Stanford is Using Artificial Intelligence to Help Treat Coronavirus Patients

Clinicians and researchers at Stanford University are developing ways that artificial intelligence can help identify which patients will require intensive care amid a surge in coronavirus patients. Rather than build an algorithm from scratch, the goal by Stanford experts was to take existing technology and modify it for a seamless transition into clinical operations.

“The hardest part, the most important part of this work is not the model development. But it’s the workflow design, the change management, figuring out how do you develop that system the model enables,” said Ron Li, a Stanford physician, and clinical informaticist.

Per a STAT news report, the “machine learning model Li’s team is working with analyzes patients’ data and assigns them a score based on how sick they are and how likely they are to need escalated care. If the algorithm can be validated, Stanford plans to start using it to trigger clinical steps — such as prompting a nurse to check in more frequently or order tests — that would ultimately help physicians make decisions about a COVID-19 patient’s care.”

As more technology flows into fighting the coronavirus pandemic, this can only open up opportunities for investors in healthcare-focused exchange-traded funds (ETFs).

Healthcare ETF Opportunities Amid Coronavirus Outbreak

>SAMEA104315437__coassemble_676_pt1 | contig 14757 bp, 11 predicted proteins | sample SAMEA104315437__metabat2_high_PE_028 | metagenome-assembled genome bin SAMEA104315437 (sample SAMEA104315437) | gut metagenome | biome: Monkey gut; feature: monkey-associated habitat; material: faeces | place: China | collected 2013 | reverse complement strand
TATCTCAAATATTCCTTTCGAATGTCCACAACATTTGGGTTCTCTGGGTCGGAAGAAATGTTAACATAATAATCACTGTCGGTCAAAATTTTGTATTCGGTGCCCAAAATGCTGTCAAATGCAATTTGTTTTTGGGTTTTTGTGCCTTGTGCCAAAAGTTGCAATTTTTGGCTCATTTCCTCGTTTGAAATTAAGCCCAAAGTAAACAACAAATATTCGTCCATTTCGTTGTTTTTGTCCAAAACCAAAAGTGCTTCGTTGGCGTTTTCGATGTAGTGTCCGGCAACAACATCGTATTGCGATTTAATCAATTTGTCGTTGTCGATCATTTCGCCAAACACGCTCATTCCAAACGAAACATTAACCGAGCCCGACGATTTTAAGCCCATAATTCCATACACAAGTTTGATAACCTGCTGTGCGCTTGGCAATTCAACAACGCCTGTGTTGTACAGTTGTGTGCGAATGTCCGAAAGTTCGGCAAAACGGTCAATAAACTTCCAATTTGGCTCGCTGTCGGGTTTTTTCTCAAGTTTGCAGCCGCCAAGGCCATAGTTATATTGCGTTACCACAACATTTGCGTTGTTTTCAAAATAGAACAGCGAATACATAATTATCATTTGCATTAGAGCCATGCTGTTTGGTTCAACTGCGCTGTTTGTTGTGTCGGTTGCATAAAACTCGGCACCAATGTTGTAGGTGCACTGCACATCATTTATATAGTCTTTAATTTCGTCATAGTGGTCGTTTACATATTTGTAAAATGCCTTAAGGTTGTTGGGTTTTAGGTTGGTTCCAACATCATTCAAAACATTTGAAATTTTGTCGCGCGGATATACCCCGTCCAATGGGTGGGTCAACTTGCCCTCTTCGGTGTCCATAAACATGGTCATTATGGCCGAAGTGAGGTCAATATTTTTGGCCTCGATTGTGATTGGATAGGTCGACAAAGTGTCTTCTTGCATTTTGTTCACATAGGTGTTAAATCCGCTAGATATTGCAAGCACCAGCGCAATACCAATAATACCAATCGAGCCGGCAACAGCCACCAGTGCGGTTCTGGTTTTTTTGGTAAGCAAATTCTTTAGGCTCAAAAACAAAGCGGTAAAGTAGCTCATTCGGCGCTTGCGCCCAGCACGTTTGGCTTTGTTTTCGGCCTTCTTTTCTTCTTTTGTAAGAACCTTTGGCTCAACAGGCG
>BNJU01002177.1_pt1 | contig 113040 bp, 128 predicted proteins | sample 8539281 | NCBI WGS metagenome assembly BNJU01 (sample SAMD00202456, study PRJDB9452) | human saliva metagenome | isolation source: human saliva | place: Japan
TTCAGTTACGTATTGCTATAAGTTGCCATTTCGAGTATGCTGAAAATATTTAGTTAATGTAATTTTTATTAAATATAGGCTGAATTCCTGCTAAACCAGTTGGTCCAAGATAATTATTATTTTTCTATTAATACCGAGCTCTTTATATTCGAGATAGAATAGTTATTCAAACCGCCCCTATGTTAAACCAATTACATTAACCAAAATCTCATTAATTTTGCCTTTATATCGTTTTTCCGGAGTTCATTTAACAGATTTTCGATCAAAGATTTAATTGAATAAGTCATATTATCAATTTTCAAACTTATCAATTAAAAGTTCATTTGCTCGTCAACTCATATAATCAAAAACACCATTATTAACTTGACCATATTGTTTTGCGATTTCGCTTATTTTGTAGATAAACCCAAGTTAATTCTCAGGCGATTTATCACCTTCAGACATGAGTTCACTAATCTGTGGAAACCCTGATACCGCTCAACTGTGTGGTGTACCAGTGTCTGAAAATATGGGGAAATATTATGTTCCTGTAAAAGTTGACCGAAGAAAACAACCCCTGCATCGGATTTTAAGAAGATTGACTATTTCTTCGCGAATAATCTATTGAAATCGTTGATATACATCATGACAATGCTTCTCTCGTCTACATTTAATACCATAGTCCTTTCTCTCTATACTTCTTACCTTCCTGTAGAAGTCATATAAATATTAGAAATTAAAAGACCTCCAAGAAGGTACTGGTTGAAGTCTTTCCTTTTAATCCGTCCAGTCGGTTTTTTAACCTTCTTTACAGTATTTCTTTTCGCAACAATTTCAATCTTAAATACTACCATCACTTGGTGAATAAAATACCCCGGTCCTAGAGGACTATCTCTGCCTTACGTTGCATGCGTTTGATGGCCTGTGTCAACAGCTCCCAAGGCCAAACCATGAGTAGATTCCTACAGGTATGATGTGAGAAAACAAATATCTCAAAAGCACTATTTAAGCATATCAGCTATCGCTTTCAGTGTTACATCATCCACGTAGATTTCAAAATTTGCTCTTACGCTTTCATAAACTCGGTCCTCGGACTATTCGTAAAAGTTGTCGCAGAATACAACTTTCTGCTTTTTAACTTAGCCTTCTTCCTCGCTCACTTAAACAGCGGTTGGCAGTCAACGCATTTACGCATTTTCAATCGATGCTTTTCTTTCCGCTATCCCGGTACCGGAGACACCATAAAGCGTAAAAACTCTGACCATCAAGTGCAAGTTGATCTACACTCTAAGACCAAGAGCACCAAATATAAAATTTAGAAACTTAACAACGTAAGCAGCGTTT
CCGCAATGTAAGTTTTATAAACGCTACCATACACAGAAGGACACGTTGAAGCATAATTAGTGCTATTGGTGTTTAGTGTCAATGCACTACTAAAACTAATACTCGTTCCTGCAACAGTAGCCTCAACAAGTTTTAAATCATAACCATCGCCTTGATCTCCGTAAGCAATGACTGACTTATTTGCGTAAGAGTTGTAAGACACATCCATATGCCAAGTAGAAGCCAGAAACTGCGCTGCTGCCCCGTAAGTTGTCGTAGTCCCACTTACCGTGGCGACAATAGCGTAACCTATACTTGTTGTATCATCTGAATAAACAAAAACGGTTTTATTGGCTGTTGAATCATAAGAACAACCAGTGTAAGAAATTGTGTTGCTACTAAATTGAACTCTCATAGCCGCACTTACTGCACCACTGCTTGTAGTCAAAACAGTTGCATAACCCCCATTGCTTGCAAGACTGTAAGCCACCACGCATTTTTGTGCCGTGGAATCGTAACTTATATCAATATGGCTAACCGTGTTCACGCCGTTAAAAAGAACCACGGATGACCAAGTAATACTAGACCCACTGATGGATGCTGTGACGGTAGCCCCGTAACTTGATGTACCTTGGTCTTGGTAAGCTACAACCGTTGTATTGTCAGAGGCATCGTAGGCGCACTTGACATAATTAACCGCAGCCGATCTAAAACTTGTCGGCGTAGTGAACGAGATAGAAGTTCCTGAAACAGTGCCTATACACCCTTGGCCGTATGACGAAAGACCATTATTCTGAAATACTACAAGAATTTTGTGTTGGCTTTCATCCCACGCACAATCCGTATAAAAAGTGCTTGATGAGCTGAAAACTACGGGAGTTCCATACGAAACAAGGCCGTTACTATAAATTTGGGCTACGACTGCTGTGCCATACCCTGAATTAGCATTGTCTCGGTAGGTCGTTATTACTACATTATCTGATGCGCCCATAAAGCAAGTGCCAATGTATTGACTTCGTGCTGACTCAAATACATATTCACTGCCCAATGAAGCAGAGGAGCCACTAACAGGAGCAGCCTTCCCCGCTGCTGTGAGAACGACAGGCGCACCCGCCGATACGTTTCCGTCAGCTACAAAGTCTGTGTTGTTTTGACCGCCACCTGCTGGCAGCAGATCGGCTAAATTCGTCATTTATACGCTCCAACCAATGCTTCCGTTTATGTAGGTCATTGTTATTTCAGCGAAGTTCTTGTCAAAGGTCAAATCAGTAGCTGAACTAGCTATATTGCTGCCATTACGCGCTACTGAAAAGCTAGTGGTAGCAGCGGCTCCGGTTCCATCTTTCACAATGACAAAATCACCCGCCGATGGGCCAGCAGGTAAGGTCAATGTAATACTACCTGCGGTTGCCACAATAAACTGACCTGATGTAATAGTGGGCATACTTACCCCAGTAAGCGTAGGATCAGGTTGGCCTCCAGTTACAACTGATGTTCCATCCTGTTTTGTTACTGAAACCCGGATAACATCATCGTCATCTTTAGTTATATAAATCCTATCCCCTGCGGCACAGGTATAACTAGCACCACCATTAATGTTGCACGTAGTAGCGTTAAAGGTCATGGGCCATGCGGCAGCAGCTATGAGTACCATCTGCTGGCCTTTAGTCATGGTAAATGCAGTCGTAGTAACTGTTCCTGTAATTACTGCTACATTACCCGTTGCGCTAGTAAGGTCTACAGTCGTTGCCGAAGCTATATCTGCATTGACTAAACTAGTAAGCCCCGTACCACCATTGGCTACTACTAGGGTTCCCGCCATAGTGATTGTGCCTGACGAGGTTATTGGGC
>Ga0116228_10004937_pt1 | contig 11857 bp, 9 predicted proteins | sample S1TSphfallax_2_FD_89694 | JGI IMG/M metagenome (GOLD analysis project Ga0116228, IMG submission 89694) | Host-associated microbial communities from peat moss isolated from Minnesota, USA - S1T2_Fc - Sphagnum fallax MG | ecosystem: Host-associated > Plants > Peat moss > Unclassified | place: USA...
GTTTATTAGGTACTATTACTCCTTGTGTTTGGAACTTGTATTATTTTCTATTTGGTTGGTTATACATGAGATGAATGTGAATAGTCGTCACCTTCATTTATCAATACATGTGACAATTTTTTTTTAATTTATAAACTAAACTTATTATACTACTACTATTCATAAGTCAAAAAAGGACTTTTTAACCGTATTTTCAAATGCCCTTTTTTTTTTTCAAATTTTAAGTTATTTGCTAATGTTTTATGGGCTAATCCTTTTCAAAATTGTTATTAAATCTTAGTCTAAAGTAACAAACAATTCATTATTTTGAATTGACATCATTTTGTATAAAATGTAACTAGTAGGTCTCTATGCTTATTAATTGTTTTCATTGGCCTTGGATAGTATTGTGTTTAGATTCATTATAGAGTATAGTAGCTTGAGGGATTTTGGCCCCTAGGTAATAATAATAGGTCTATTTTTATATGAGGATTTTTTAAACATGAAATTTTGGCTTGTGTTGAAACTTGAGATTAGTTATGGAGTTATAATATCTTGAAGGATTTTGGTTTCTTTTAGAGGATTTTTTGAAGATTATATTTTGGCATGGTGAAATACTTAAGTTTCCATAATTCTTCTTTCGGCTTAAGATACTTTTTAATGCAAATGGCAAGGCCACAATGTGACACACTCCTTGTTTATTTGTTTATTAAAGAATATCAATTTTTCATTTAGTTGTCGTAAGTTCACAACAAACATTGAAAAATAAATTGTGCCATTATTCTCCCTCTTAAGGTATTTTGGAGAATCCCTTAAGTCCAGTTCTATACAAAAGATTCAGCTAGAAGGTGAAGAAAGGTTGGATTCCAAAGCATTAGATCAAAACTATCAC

ETF investors can look for opportunities in the Health Care Select Sector SPDR ETF (NYSEArca: XLV), Vanguard Health Care ETF (NYSEArca: VHT) and the iShares US Medical Devices ETF (IHI).

XLV seeks investment results that correspond generally to the Health Care Select Sector Index. The index includes companies from the following industries: pharmaceuticals; health care equipment & supplies; health care providers & services; biotechnology; life sciences tools & services; and health care technology.

VHT employs an indexing investment approach designed to track the performance of the MSCI US Investable Market Index (IMI)/Health Care 25/50, an index made up of stocks of large, mid-size, and small U.S. companies within the health care sector, as classified under the Global Industry Classification Standard (GICS).

IHI seeks to track the investment results of the Dow Jones U.S. Select Medical Equipment Index composed of U.S. equities in the medical devices sector. The underlying index includes medical equipment companies, including manufacturers and distributors of medical devices such as magnetic resonance imaging (MRI) scanners, prosthetics, pacemakers, X-ray machines, and other non-disposable medical devices.

Another fund to consider is the Robo Global Healthcare Technology and Innovation ETF (HTEC). HTEC seeks to provide investment results that, before fees and expenses, correspond generally to the price and yield performance of the ROBO Global Healthcare Technology and Innovation Index.

The fund will normally invest at least 80 percent of its total assets in securities of the index or in depositary receipts representing securities of the index. The index is designed to measure the performance of companies that have a portion of their business and revenue derived from the field of healthcare technology, and the potential to grow within this space through innovation and market adoption of such companies, products and services.

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